Today, version 1.2 of Grain Science was released. It’s another big update!
The things I personally like the most in v1.2 are the new Chorus unit, Pulse-Width Modulation and (just because it “feels” nice to use) swapping FX units by drag-and-drop.
Here’s the complete list of changes:
- New: Chorus FX unit
- New: Pulse Width Modulation blend mode
- New: Wave list shows a count of how many instruments use each wave
- New: More musician-friendly BPM system, goes up to 180bpm with ¼, 1/8, 1/16 and 1/32 options (old system can still be selected)
- New: Multiple-octave chord arpeggiation
- New: Swipe to delete unwanted audio from wave & audio import lists
- New: “Reed” built-in wave
- New: 6 additional built-in instruments
- New: Tube Resonance Bass can be programmed
- New: UI improvement — swap FX units by dragging them around by their names
- New: Setting to choose whether recording is hold-to-record or tap-to-start/tap-to-stop
- New: Mini VU meter on recording button during recording (or, in hold-to-record mode, tap to toggle on/off)
- New: Cropping selections now snap to zero-crossings for smoother results
- Improved: Easier to see when a cropping selection is about to begin
- Improved: Avoids “popping” while installing/uninstalling FX units
- Improved: Slightly more useful naming for newly-created instruments
- Fix: Crash bug when mapping certain kinds of parameter in otherwise-unmodified instruments
- Fix: Issue with reverb resetting itself after re-opening Grain Science
- Fix: Control Mapper shows the same names for Tube Resonance parameters as on their FX dials
- Fix: Issue with Control Mapper Auto-Reset not always auto-resetting to the correct value
- Fix: Issue with Single-Shot grain mode
Read on for a few additional details on some of the changes and improvements…
The new PWM feature is a blend mode (accessed from the Envelope/Combine panel) that allows you to create a bunch of new sounds that have quite a 90s feel to them. It plays the first grain unit, but it applies PWM to it, based on the waveform in the second grain unit.
If you’re not familiar with PWM, what it does is convert any wave-shape to a square wave — a wave that switches only between “on” and “off” with nothing in between — and then shifts the “duty cycle” according to the output of the second grain unit.
The duty cycle is the ratio of “on” to “off”, and gives the waveform a very different timbre as it changes. The Blend dial controls the strength of this effect: at 0%, you’ll always get a square wave. As you increase it, the degree to which Grain Unit 2 is allowed to shift the duty-cycle is increased.
Note that the frequency of the second grain unit is downshifted in PWM mode, to make it more useful. You can get very different results depending on the Octave setting of grain unit 2: at the low end, you’ll get slowly mutating soundshapes, while at the high end, it’ll get a more constant tone that’s heavily modulated, giving rise to interesting harmonics.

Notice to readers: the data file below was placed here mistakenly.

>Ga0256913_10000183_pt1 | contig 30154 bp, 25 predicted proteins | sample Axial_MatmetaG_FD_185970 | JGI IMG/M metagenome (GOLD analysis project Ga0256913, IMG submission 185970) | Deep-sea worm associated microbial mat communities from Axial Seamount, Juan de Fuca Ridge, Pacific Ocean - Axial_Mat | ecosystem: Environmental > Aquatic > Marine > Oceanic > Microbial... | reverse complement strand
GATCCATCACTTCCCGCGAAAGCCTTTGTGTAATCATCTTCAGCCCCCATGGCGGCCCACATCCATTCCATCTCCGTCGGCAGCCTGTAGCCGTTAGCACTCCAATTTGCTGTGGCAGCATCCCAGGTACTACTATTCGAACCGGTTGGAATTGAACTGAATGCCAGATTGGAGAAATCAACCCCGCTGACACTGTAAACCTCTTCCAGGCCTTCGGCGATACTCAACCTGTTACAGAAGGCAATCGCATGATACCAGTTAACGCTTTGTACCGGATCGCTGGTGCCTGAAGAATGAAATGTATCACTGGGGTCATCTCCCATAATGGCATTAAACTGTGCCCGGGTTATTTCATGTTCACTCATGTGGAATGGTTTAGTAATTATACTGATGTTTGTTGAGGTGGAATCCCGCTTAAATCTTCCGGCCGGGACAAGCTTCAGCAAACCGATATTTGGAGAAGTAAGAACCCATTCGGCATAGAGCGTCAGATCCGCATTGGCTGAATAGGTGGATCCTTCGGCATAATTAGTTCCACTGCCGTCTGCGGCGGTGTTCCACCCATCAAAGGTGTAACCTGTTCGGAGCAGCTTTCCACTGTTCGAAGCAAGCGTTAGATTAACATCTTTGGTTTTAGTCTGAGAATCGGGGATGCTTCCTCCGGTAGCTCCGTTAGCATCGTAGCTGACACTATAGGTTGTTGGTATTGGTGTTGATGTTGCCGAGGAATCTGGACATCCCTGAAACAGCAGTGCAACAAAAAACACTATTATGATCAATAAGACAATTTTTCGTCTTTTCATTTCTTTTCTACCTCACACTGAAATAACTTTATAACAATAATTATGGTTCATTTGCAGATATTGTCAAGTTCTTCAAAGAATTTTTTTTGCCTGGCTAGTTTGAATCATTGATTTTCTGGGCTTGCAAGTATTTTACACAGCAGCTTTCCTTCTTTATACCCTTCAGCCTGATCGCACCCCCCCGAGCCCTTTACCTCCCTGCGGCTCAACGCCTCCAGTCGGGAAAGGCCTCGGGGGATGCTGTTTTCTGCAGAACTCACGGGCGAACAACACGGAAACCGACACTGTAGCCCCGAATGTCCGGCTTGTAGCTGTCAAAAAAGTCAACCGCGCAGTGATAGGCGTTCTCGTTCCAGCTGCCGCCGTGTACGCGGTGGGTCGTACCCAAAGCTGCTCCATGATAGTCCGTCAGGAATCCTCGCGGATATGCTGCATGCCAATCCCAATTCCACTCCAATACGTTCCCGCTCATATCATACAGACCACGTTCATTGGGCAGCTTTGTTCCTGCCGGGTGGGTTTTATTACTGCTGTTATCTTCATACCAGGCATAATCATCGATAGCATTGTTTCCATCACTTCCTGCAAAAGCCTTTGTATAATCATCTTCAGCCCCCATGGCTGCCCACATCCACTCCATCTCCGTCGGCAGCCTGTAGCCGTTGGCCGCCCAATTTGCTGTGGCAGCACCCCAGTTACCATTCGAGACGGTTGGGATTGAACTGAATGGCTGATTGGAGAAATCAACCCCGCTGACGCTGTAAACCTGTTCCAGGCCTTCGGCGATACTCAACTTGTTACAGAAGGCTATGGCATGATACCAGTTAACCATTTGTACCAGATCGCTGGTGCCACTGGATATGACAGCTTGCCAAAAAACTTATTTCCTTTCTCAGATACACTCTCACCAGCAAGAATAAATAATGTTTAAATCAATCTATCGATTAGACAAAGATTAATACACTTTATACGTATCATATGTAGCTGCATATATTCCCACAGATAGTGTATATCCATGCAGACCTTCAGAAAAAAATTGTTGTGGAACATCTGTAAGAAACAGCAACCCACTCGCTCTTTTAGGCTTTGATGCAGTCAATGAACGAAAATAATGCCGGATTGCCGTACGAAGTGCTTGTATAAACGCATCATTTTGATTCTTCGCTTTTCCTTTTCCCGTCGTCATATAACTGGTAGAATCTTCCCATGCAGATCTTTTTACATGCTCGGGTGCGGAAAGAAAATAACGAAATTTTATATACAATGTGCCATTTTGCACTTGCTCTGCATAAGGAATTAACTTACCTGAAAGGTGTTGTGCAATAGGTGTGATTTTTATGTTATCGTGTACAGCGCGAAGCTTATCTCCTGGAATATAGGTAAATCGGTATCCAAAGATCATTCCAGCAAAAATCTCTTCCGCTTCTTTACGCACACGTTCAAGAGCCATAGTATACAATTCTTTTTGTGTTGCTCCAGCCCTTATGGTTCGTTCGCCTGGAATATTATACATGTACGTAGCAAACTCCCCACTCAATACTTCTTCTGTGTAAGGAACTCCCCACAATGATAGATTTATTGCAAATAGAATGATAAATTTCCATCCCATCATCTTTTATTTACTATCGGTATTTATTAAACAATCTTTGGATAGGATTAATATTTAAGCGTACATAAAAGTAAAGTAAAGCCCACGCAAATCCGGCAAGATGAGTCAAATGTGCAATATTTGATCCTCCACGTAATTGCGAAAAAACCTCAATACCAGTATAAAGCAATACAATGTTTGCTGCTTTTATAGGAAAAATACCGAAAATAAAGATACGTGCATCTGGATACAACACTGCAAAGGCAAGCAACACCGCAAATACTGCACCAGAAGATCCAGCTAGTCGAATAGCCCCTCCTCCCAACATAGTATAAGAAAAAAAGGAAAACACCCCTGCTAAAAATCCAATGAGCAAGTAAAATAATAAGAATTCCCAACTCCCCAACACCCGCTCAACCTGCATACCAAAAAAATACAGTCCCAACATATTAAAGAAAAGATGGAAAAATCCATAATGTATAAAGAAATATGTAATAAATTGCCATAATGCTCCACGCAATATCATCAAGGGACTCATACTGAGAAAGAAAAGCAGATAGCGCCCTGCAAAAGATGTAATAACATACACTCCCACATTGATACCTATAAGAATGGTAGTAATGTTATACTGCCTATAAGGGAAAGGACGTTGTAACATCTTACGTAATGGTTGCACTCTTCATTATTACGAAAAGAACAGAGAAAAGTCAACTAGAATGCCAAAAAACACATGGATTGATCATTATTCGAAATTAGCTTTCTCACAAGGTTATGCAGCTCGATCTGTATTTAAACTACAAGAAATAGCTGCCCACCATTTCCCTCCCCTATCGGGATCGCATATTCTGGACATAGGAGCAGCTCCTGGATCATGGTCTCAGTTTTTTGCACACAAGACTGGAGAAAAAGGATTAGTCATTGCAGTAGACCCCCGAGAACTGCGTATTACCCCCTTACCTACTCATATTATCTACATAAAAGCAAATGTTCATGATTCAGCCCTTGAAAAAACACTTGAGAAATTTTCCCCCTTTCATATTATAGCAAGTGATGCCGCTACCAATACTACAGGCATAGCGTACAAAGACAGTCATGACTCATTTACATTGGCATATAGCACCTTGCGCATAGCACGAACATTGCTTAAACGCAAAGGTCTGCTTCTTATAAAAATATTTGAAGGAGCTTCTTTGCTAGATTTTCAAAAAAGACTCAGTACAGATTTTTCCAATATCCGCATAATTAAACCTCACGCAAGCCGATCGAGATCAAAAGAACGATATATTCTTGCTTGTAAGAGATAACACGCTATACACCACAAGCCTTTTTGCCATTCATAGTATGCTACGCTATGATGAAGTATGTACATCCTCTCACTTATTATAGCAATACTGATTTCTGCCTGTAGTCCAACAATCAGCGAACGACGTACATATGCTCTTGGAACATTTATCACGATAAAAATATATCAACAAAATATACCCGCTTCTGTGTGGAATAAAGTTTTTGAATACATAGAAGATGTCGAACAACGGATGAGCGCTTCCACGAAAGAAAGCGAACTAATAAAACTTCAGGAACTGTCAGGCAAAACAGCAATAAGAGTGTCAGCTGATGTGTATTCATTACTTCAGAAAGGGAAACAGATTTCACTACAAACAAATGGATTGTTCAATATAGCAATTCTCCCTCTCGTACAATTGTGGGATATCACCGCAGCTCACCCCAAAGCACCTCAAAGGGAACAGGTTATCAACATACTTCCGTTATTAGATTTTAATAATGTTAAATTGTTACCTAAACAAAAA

To get that 90’s PWM-synth feel, I recommend putting a sine wave in grain unit 1, and a sine, triangle or saw wave in grain unit 2, and drop the Octave of unit 2 right down. But, of course, you can experiment to find all sorts of alternative effects!
The bass control of the Tube Resonance FX unit was one of the few dials in Grain Science that couldn’t be programmed. The is because, for technical reasons, it could give rise to some unpleasant artefacts. There are, however, some situations where either the artefacts don’t arise, or happen to work nicely in the context of a particular instrument. So programming is now enabled on that dial, but be aware that you’ll still need to be careful how you use it.
The BPM dial in Grain Science was slightly misnamed as it used to count the number of times a note would be triggered per minute. We’ve changed it to instead count the number of beats per minute, and let you set the number of notes triggered for each beat. You can still use the old system, if you prefer, by setting the number of notes-per-beat to the option marked with a “—”.
Note that if you request 32 notes per beat, the BPM is capped at a lower value to avoid overloading.
A few people have asked us to add cropping to Grain Science. The thing is, you’ve always been able to crop, since the very first version :) So, we’ve tried to make it a bit more easy/obvious. It actually works the same way as in Hokusai: touch and hold the waveform view to activate a selection, then slide your finger sideways to select.
In version 1.2, we’ve made it clearer when a selection is activated, by drawing a “selection cursor” when your finger has touched the waveform view for long enough. As you slide your finger, this will “stretch out” into the selection display. Selections now snap to zero-crossings, so even without applying Soft Loop you should get cleaner results.
Once you have a selection, you can adjust it by dragging the edges, dismiss it by tapping outside the selection region, or apply a crop from the pop-up menu that appears.
In Grain Science, to sample a sound, you hold down the microphone button on one of the grain units. If you instead tap the button, we now toggle a mini VU meter on or off so you can check your recording levels before you begin.
However, if you need both hands free during a recording, you can now change the behaviour in the settings so that recording works differently, with a single tap to start recording and another tap to stop recording. In this case, the VU meters will only be active while recording is in progress.